The Government of Canada enhances search and rescue services on the Great Northern Peninsula of Newfoundland
July 10, 2019 – St. Anthony, Newfoundland and Labrador
The Canadian Coast Guard plays an essential role in ensuring the safety of mariners and the protection of Canada’s marine environment and coastal communities. Through the Oceans Protection Plan, the Government of Canada is working to improve marine safety and protect Canada’s waters and coasts today and for the future.
Today, the Member of Parliament for Long Range Mountains, Gudie Hutchings, on behalf of the Minister of Fisheries, Oceans and the Canadian Coast Guard, the Honourable Jonathan Wilkinson, officially opened a new Canadian Coast Guard search and rescue station in St. Anthony, Newfoundland and Labrador. MP Hutchings also took part in a dedication to service ceremony for a new 19.2-metre lifeboat stationed in St. Anthony, the Canadian Coast Guard Ship Pennant Bay.
The new station was created under the Oceans Protection Plan to enhance the Coast Guard’s ability to respond to marine emergencies, including environmental response, in the waters off the Great Northern Peninsula. Two existing buildings in St. Anthony, owned by the Government of Canada, were renovated to house the search and rescue station and a technical workshop. A new storage building was built on the site and a new floating dock was constructed to accommodate the CCGS Pennant Bay.
This part of the Great Northern Peninsula was identified as a location that would benefit from increased marine search and rescue capacity. The station operates 24-hours-a-day as a seasonal station, from May to December, depending on ice conditions.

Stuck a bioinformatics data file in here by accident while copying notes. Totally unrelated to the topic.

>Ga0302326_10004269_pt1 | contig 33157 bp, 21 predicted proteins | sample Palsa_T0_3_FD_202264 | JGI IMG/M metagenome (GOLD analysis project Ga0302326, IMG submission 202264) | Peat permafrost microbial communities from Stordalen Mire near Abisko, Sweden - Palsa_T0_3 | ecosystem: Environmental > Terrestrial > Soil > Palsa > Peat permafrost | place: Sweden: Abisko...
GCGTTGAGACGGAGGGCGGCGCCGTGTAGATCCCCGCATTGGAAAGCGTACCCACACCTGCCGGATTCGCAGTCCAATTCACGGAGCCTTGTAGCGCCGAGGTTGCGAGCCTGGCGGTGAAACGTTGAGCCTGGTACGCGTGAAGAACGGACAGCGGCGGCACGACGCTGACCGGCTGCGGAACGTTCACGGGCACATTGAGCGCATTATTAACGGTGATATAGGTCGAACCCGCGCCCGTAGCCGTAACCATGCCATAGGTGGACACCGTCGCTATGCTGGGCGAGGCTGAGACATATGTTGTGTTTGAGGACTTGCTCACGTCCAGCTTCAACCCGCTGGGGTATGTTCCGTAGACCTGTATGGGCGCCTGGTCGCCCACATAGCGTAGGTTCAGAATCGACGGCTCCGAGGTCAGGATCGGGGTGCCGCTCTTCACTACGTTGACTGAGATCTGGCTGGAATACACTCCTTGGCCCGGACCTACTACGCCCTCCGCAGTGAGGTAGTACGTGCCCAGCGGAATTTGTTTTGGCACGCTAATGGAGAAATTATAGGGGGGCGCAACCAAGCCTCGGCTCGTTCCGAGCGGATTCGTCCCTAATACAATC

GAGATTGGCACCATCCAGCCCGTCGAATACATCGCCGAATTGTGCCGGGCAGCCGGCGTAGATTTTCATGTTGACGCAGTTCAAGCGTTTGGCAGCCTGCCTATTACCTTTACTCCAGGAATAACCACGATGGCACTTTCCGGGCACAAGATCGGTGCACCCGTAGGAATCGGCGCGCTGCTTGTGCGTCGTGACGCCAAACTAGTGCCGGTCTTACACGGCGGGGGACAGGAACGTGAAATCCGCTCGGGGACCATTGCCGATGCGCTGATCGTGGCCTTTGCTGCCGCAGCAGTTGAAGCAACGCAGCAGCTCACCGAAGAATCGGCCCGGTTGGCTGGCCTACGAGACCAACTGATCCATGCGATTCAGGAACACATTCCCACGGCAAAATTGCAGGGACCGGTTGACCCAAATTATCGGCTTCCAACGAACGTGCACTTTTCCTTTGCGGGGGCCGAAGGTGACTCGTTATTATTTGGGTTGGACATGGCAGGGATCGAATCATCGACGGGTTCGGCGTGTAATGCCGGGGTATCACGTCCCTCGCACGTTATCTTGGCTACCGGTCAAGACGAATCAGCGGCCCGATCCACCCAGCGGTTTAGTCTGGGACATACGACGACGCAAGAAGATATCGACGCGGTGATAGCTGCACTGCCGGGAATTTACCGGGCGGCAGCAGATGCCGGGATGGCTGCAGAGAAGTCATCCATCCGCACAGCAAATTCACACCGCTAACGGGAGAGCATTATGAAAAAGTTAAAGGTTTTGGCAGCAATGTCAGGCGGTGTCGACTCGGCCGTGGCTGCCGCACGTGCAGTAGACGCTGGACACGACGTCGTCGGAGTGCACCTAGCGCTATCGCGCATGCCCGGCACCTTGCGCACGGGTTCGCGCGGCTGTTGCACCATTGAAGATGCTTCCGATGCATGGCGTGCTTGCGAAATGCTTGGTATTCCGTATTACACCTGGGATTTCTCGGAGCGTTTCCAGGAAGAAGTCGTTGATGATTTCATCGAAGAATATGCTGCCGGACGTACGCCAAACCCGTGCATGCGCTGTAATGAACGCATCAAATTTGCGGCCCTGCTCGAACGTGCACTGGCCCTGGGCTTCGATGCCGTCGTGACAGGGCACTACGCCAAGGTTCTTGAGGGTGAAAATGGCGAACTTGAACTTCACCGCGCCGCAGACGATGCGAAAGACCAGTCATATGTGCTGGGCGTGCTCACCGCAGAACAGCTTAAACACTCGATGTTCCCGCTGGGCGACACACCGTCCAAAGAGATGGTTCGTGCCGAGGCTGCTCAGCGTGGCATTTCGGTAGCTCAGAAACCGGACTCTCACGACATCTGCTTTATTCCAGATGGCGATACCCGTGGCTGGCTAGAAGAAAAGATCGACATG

Under the Oceans Protection Plan, the Canadian Coast Guard is also opening new search and rescue stations in Old Perlican and Twillingate, Newfoundland and Labrador. These stations are expected to be operational beginning in the 2019 and 2020 seasons respectively, each with its own dedicated lifeboat.
“The new St. Anthony search and rescue station and lifeboat bring a new level of marine safety to the waters off the Great Northern Peninsula. We are ensuring the Canadian Coast Guard’s professional and highly trained personnel have the equipment they need to respond to marine emergencies, including search and rescue and environmental response.”
The Honourable Jonathan Wilkinson, Minister of Fisheries, Oceans and the Canadian Coast Guard
“I am pleased to see a renewed Canadian Coast Guard presence in St. Anthony. Our relationship with the sea has formed who we are as a people and plays a vital role in both our economy and pastime activities. This new search and rescue station and dedicated lifeboat deliver on the need for local marine safety resources in Newfoundland and Labrador.”
Gudie Hutchings, Member of Parliament for Long Range Mountains
There are 43 Canadian Coast Guard search and rescue stations located strategically across Canada.
In addition to the three new search and rescue stations in Newfoundland and Labrador, four new stations are being opened in British Columbia as part of the Oceans Protection Plan. This includes stations in Tahsis, Hartley Bay, Port Renfrew, and a new station in Victoria which opened in August 2018.
Funding for the seven new stations totals $108.1 million over five years, with ongoing funding of $12.2 million creating 56 new positions to provide search and rescue services from these new stations.
CCGS Pennant Bay is one of 20 new search and rescue lifeboats scheduled to be built for Coast Guard search and rescue stations across Canada. Three of these new vessels will be stationed in Newfoundland and Labrador.
Marie-Pascale Des Rosiers
Director of Communications
Office of the Minister of Fisheries, Oceans
and the Canadian Coast Guard
Fisheries, Oceans and the Canadian Coast Guard
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